A staggering US$298 million will be expended in the reconstruction of the Kumasi Central Market into a modern edifice.
The project would be built in three phases, starting from the Kumasi Kejetia Bus Terminal, which is the phase one, at the cost of US$198 million.
The second and third phases of the project, valued at US$100 million, would centre on works at the main Kumasi Central Market.
The sod would be cut on March 31, 2015 for the first phase of work which would last for 24 to 30 months to start.
The second and third phases of the project would commence immediately the first phase ends, and would also last for 36 months.
Kojo Bonsu, the Kumasi Mayor, who was addressing the press on Thursday, said Brazilian firm ‘Contracta’, which is to carry out the project, is in Kumasi already.
He said the Government of Ghana had secured a $298 million loan facility from the Brazilian government to finance the project.
Kojo Bonsu announced that preliminary works for the start of the project including geomapping had been conducted at the market by the contractor.
He said KMA would compensate owners of houses that would be affected by works at the Kejetia Terminal for peace to prevail.
He also said plans were far advanced to relocate affected shop owners at the Kejetia Bus Terminal to Adehyee and Royal Markets for free.
He added that transport unions at the Kejetia Bus Terminal would be relocated to the Race Course, Sofoline and Abinkyi Market when the project starts.
Kojo Bonsu said in the meantime traders at the Kumasi Central Market could continue to trade at the market until the first phase of work was completed.
According to him, traders at the Kumasi Central Market would only be relocated to a yet-to-be-named place when the second phase of work commenced.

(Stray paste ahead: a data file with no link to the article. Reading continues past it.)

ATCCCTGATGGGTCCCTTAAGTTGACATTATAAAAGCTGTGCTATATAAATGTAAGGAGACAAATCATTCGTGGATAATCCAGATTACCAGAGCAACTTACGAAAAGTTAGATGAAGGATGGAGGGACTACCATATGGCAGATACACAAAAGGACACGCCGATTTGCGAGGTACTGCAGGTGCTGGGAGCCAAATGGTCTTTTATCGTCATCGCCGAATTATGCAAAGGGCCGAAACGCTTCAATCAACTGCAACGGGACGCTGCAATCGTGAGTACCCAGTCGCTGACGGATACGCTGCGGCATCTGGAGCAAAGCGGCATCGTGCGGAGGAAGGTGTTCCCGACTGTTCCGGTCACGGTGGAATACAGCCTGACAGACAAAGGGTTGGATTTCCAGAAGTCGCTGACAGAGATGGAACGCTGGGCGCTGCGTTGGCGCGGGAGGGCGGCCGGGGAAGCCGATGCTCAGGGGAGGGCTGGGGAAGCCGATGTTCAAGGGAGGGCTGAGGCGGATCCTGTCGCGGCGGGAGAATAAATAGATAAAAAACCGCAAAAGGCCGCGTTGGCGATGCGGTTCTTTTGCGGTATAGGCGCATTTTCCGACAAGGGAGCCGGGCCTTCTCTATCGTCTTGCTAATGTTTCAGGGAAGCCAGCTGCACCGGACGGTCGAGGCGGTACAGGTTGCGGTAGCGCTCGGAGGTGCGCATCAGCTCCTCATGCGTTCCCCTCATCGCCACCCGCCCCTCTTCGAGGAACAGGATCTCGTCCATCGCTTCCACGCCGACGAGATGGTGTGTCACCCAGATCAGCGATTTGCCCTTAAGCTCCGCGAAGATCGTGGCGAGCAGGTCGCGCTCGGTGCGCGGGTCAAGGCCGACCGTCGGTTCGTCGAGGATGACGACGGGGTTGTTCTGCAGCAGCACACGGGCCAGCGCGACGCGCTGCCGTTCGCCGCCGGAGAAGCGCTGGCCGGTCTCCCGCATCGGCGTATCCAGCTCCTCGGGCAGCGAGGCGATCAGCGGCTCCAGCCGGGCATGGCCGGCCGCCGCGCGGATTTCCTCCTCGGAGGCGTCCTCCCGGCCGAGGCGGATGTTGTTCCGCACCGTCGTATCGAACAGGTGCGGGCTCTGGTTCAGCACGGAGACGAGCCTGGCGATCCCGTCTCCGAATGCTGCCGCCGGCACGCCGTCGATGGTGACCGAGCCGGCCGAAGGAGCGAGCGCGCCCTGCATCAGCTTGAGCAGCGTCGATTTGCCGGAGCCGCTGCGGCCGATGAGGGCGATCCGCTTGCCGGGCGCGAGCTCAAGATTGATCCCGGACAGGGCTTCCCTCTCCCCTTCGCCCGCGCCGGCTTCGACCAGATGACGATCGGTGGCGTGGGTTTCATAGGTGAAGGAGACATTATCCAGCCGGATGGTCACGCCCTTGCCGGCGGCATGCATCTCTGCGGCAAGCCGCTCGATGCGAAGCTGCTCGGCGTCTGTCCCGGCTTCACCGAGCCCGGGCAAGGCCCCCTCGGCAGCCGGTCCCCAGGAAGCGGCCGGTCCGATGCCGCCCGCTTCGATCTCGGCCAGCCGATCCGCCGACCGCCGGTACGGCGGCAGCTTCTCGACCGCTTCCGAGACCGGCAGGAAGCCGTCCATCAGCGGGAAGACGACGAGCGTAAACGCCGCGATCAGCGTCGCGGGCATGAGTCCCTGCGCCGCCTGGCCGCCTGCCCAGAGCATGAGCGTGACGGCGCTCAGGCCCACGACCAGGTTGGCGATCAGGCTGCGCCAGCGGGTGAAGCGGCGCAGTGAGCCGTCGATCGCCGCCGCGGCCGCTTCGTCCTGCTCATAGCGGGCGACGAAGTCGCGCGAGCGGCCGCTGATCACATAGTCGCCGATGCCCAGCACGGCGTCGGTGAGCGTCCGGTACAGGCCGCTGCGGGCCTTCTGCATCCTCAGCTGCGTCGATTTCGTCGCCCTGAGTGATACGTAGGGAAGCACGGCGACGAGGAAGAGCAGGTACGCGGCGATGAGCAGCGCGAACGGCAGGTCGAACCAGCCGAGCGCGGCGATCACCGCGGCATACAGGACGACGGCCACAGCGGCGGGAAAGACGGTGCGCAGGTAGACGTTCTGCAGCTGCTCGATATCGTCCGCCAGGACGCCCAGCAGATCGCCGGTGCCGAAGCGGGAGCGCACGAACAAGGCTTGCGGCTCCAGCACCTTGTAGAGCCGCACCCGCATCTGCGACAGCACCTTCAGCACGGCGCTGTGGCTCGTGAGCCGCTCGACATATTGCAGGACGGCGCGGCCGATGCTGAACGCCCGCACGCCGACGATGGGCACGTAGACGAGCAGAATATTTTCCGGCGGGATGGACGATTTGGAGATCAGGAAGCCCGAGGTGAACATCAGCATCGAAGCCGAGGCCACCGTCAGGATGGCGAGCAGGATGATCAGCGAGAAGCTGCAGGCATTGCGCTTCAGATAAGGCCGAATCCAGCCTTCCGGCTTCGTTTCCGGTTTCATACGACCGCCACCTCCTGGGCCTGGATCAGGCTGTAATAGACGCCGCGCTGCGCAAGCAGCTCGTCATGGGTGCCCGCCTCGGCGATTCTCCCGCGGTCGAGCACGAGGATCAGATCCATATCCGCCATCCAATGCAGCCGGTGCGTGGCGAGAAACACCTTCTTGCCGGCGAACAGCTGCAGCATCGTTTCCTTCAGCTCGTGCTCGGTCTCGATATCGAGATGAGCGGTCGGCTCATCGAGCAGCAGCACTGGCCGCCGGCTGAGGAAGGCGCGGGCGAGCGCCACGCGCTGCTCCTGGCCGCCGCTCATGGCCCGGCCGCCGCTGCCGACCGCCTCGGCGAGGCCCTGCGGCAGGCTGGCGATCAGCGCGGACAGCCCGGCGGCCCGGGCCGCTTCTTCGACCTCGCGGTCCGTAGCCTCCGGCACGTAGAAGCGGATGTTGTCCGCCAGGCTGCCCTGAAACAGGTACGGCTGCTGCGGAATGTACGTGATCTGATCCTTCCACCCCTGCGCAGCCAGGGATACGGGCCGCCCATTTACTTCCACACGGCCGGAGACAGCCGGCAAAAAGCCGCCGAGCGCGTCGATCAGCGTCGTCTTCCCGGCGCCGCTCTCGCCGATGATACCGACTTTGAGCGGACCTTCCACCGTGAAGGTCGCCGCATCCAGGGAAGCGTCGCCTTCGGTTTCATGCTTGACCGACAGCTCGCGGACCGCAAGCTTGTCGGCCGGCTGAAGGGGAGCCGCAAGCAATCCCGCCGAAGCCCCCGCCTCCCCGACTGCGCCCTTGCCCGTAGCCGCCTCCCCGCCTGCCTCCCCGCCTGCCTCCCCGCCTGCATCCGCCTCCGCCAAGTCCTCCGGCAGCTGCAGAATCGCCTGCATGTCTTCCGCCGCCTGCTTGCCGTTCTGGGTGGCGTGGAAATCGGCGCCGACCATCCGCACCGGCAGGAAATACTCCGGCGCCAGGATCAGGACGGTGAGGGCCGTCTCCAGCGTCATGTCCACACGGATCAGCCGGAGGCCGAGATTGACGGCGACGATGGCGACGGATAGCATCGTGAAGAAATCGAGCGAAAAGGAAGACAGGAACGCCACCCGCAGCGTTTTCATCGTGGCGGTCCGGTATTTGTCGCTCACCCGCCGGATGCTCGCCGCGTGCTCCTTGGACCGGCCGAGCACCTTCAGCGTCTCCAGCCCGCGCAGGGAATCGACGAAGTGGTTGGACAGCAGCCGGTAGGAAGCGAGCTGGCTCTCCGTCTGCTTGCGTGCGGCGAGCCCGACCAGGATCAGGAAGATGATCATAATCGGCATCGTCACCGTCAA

Kojo Bonsu debunked rumours that shop owners at the Central Market would lose their shops after the project was completed.
He pointed out that a company called Engineering Systems and Services Ltd had been contracted to register shop owners biometrically.
According to him, the shop owners would be considered first when the market is completed, urging the shop owners not to panic.
He said about 300 Ghanaians would be employed to work on the project whose completion would help beautify Kumasi.
Kojo Bonsu stated that the reconstructed market would help stop the frequent fire outbreaks being experienced at the present old-looking market.
He flatly rebuffed speculations that some companies or organisations had shares in the new market, saying that the project belongs to the KMA.
The Mayor described the media as “partners in development” and urged them to assist in making the project a success.
The Presiding Member (MP) of KMA, Kofi Senya, said the old market boasts of 12,000 stores, disclosing that the new market would contain 45,000 stores and shops.
He stated that the assembly would ensure that all shop owners at the market would get their shops back after work on the facility was completed.
source : Daily Guide